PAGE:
“[The Globe] could’ve had it before we did,” Lombardi says. “There was a reason why they didn’t go after it. And there was a reason why they did go after it, I personally believe. And part of it is that they got a new editor who was from outside: Marty Baron. He didn’t have an allegiance, and he wasn’t intimidated by the power of the Church, and he was like, ‘Who cares if there’s a seal on these court records? Let’s go to court and argue there shouldn’t be.'”
“I wrote that in 2003,” Robinson says of idea that Baron served as the impetus for a reinvigorated effort at the Globe. “Everyone knew it. We had a new editor who came from Miami, in a state where everything is public.”
Media critic Dan Kennedy, now a journalism professor at Northeastern University, sat next to Lombardi at the Phoenix and still considers her the best reporter he’s ever worked with.
“I think that she advanced the Catholic sex abuse story in some really important ways. When the Globe started doing their reporting, they also advanced the story in some very important ways. The Pulitzer that the Globe won, when you look at the injustice they exposed, it was probably one of the most well-deserved Pulitzers ever awarded.”
“When the Globe’s series first came out, everybody at the Phoenix was upset about it. The very first story especially, because we felt like it very much was a duplicate of my work on Geoghan,” Lombardi says. “I can honestly say that we were very upset about it, because we felt like…all it takes is a sentence. That’s all it takes, is a sentence, to acknowledge that there was another Boston area reporter out there. That’s all it takes.”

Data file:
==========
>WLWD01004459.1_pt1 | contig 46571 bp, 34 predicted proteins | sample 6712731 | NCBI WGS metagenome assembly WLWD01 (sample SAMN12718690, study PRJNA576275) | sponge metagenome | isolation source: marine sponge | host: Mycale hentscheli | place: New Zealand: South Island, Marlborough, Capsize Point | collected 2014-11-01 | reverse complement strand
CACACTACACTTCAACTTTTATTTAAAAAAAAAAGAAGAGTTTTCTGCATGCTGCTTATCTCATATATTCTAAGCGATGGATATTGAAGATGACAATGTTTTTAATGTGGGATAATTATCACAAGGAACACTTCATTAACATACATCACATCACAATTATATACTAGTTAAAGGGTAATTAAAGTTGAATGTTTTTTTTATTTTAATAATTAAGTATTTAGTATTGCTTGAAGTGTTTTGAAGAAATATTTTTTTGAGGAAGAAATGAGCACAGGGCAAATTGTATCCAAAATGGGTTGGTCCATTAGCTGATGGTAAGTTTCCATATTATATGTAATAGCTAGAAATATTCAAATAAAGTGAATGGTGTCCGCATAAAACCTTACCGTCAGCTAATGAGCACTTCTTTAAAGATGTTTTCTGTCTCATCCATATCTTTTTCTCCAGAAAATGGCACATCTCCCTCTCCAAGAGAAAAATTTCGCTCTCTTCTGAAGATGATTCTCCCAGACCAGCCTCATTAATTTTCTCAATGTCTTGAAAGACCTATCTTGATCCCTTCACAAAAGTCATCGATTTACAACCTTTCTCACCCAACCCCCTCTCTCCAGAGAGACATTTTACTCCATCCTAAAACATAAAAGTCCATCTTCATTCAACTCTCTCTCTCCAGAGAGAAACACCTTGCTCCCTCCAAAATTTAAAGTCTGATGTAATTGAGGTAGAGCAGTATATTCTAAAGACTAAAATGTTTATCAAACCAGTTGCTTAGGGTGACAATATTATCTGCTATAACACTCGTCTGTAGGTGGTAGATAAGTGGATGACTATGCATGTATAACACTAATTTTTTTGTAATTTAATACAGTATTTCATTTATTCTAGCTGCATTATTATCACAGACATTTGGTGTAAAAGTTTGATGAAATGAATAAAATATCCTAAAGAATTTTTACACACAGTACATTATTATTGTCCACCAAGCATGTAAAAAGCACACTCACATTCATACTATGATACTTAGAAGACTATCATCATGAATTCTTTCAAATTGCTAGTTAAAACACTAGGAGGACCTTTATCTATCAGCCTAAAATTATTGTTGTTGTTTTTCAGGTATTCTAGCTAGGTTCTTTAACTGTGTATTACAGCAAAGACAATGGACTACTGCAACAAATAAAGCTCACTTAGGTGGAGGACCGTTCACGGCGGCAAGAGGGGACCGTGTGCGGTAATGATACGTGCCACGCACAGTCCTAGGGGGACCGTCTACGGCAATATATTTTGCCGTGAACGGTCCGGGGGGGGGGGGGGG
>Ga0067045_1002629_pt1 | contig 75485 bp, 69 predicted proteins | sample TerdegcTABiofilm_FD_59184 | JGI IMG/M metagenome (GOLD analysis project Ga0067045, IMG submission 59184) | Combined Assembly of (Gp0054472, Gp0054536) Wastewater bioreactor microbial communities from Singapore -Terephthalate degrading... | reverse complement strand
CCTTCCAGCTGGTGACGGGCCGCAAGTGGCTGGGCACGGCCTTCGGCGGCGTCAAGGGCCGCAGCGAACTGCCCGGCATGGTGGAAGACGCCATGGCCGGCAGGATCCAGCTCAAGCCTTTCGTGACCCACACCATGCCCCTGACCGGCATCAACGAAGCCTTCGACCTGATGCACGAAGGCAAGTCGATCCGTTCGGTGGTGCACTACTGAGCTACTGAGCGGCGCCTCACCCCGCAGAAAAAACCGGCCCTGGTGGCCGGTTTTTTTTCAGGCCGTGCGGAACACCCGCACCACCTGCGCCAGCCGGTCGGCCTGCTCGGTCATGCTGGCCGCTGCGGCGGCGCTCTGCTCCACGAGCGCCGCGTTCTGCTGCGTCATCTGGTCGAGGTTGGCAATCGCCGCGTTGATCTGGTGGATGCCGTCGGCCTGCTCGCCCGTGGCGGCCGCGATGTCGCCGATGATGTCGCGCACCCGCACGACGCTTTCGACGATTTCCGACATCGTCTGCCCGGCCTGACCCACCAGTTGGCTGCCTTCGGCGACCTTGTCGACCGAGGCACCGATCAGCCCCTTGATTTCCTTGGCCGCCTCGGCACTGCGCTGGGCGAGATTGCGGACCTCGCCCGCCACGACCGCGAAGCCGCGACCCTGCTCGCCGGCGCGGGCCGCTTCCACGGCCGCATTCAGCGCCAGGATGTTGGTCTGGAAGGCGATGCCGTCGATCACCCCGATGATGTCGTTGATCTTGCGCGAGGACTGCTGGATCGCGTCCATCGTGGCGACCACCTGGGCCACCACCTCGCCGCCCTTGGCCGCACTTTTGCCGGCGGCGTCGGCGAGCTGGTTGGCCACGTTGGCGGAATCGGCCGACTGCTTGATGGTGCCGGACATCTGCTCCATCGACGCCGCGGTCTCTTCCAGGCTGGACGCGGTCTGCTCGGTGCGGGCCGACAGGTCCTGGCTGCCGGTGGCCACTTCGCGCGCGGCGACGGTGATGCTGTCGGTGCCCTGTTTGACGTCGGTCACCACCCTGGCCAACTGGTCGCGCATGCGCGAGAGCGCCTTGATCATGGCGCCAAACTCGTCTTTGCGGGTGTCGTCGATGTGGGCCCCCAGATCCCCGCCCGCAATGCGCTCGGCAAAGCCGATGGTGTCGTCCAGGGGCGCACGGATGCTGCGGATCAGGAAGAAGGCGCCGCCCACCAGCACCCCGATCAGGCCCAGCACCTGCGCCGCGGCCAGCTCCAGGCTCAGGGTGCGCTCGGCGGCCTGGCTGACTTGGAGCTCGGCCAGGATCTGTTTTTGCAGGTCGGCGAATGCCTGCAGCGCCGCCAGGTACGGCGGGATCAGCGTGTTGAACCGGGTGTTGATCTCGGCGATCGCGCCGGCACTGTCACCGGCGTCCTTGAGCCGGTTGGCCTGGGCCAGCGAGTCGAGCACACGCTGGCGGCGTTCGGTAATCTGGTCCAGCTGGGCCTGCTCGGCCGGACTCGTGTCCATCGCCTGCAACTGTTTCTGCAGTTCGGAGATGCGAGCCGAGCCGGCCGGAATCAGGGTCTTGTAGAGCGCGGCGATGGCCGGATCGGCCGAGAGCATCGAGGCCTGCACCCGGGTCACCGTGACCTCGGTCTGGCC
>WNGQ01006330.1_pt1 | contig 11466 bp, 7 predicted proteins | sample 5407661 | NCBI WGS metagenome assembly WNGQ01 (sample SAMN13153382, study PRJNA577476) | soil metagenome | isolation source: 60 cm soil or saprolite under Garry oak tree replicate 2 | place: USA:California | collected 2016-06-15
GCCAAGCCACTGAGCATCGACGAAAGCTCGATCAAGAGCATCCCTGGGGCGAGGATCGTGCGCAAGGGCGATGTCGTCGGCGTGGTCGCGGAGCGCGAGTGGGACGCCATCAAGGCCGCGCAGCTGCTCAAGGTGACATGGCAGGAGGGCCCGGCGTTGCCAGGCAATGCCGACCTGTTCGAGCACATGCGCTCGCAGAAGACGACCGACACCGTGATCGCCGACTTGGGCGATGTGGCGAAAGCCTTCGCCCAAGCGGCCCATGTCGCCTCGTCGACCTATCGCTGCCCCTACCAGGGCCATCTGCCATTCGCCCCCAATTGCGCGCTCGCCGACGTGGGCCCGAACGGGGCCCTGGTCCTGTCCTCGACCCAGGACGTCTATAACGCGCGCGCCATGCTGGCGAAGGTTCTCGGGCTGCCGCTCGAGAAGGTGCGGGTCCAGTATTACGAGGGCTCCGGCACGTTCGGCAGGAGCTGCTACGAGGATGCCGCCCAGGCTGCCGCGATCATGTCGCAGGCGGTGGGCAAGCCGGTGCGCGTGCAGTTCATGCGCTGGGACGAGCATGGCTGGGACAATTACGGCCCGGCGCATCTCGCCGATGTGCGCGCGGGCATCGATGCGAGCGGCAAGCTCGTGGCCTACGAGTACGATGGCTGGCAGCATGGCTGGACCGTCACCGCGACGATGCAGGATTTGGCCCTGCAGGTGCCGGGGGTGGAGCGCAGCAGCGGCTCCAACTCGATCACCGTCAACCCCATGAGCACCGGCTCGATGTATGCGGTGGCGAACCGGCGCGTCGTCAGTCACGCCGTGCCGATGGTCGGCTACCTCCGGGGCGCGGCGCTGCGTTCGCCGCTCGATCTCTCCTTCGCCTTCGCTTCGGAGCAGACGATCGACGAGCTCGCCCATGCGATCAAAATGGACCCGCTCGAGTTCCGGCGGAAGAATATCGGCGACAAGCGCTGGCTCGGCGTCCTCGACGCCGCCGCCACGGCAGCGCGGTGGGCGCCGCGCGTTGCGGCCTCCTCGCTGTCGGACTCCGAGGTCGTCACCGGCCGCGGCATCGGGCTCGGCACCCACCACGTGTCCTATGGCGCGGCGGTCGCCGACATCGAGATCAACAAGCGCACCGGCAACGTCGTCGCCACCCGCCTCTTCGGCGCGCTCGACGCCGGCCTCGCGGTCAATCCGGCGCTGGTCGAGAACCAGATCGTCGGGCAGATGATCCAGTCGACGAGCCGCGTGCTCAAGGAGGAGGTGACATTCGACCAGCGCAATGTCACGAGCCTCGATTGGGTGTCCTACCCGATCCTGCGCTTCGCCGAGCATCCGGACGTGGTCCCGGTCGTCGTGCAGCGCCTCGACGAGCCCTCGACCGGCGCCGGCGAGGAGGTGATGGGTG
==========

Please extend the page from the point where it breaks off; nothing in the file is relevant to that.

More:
The Globe‘s first story, “Church allowed abuse by priest for years,” makes no mention of the Phoenix’s earlier work. The Spotlight Team’s book Betrayal, published in 2002, credits Lombardi, and in a 2003 retrospective for Nieman Reports, Robinson wrote: “Only Kristen Lombardi at the weekly Boston Phoenix had written extensively about Geoghan’s victims and their belief that the church knew more than it had admitted.”
Robinson, who calls himself a “great admirer” of her work, says he also credits Lombardi whenever he speaks about the Globe‘s coverage of the case at investigative journalism conferences. Still, it’s that first story that remains a bitter pill for Lombardi.
“The Globe is seen by reporters who work elsewhere, but especially at the Phoenix at the time, as the paper that often likes to cover everything as if nobody else exists in Boston,” Lombardi says. “Boston’s not that big. The media market’s not that big. What’s wrong with being more collegial and acknowledging that a smaller outlet in your sphere has been doing really good work on this particular topic?”
In response, the Phoenix ran a full-page ad featuring both papers’ front pages containing their respective Geoghan stories, alongside the caption: “Some papers lead. Other papers follow.” In 2012, Ryan-Vollmar penned an open letter on Jim Romenesko’s popular journalism industry blog the day the Globe marked the 10th anniversary of their series with an interview with Cardinal Sean O’Malley.
“The Globe’s work on this story was phenomenal, and they deserve perhaps 90 percent of the credit for blowing the sex abuse story wide open. But they continue to insist on taking 100 percent credit,” she wrote. “Not only does the Globe today fail to credit former Phoenix reporter Kristen Lombardi’s work, but it seems to take credit for the swarm of other stories on clergy sex abuse that popped up around the country.”